So maybe we should tell our kids the truth, always. Because buying into a fairy tale, quasi-religious belief that leaves Mrs Claus at home in the North Pole while her husband gets all the credit for one night’s work does seem antiquated. Maybe we must be brutally honest with ourselves first. And not expect falsehhoods to turn into facts simply because a great, orange-headed beast keeps repeating them…

It’s almost like selling someone a bill of goods about fossil fuels, and promising to fulfill all your wishes, just because you have your name on a few buildings.

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“There are only two or three human stories, and they go on repeating themselves as fiercely as if they had never happened before.”                

Willa Cather

I wonder about the Star Wars hype this weekend, will Star Wars: The Force Awakens live up to its name? To be honest, I was enamored of the first trilogy. In fact, we took the Bride to “see” her very first movie when she was six months old, 1980s The Empire Strikes Back. She was enthralled with the lights for the first half hour, then fell promptly asleep in my arms.

We know that this is really an old fashioned morality play, a fight between good and evil. George Lucas and writer/philosopher Joseph Campbell were friends, and we know that Campbell’s book, “The Hero with a Thousand Faces,” helped Lucas flesh out his sci-fi plot. But the story is as ancient as Aristotle. A young hero arises, is given a test, finds a mentor, must go into a cave to fight the dragon, returning victorious. Of course in each telling, the journey becomes infused with different details, but the story remains the same.

Carl Jung also detailed creation myths and archetypes of universal characters from around the world long before the internet helped to flatten it. The Swiss psychologist wrote about “… constantly repeating characters who occur in the dreams of all people and the myths of all cultures (and) suggested that these archetypes are a reflection of aspects of the human mind – that our personalities divide themselves into these characters to play out the drama of our lives.”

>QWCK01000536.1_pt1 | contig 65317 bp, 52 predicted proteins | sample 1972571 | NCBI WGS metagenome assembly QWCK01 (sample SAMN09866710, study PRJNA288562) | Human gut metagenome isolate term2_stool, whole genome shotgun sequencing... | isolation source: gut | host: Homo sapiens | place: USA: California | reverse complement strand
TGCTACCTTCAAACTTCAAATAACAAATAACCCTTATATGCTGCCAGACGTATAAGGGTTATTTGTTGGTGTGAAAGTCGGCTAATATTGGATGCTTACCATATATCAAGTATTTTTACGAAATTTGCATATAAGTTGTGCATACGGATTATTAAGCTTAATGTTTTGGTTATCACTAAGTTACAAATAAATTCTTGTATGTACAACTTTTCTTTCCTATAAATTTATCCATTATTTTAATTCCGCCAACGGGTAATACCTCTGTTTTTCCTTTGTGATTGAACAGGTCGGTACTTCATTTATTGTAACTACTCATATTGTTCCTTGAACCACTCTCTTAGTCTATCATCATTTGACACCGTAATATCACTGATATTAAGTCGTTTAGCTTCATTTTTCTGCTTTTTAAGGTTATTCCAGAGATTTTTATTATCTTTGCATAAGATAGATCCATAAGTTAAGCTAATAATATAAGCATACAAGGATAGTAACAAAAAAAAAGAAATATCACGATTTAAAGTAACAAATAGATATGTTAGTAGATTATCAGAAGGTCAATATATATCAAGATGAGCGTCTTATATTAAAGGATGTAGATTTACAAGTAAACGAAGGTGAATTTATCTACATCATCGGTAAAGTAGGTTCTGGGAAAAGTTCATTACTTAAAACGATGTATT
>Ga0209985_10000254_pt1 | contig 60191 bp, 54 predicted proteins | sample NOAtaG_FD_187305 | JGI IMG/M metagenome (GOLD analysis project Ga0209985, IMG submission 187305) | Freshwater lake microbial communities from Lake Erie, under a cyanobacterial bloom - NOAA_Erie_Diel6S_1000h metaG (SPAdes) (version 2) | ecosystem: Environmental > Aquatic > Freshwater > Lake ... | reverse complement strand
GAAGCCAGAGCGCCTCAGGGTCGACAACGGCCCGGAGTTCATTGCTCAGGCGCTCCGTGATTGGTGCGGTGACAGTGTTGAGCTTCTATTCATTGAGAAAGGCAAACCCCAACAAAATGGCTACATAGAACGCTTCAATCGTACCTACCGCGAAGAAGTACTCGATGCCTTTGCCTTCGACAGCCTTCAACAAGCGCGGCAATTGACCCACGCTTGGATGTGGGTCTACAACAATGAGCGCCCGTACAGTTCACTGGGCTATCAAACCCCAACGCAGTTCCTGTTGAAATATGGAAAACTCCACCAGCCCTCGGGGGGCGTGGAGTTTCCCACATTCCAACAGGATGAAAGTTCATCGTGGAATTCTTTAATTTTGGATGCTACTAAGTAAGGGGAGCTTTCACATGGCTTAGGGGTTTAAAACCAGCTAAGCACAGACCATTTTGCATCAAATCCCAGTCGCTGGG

Jung spoke to our “collective unconscious.” A place where every culture invents its own religion and set of rules in order to make sense of the vast universe, to answer some old existential question like how did we get in this mess?:

” A young hero, the wise old man or woman, the shape-shifting woman or man, and the shadowy antagonist.”     http://www.thewritersjourney.com/hero’s_journey.htm

Listening to the GOP debate this week, it all sounds too familiar. ISIS is the Evil Empire, and for some reason it will take one of these conservative hawks to defeat it. But they are not the heroes in my playbook. Because they can’t see what’s happening right here at home. The bloodshed our own home-grown terrorists have caused, our own mentally ill with guns – killing themselves, accidentally killing their children, murdering unarmed people on the street. Killing a nine year old boy for the “sins” of his father.

When the whole LA County school system has to shut down because of a threat, we may be too late to the battle. One thing Campbell’s hero would have done, he would have recognized these GOP tricksters for what they are. He OR She would have found a way to change our collective perception of Evil.

I heard a refugee from Syria on NPR say the jihadists are all young men buying candy bars and Cokes with American dollars. We need to fix our American dream, in order to sell it to them. We need to reawaken the hero in us all.

Here is my hero in the aviary. He just got a new iPhone, after years of refusing to come over to the Light Side of Apple. May the Force be With You!  IMG_3616